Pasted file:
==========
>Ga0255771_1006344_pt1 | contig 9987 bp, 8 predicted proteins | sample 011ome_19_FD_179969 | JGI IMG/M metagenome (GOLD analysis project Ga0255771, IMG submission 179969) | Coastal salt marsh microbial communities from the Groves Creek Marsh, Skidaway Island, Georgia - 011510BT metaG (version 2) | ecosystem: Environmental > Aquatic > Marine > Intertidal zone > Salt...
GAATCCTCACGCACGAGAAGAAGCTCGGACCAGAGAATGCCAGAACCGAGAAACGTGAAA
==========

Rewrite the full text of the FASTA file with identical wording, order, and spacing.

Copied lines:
>Ga0255771_1006344_pt1 | contig 9987 bp, 8 predicted proteins | sample 011ome_19_FD_179969 | JGI IMG/M metagenome (GOLD analysis project Ga0255771, IMG submission 179969) | Coastal salt marsh microbial communities from the Groves Creek Marsh, Skidaway Island, Georgia - 011510BT metaG (version 2) | ecosystem: Environmental > Aquatic > Marine > Intertidal zone > Salt...
GAATCCTCACGCACGAGAAGAAGCTCGGACCAGAGAATGCCAGAACCGAGAAACGTGAAA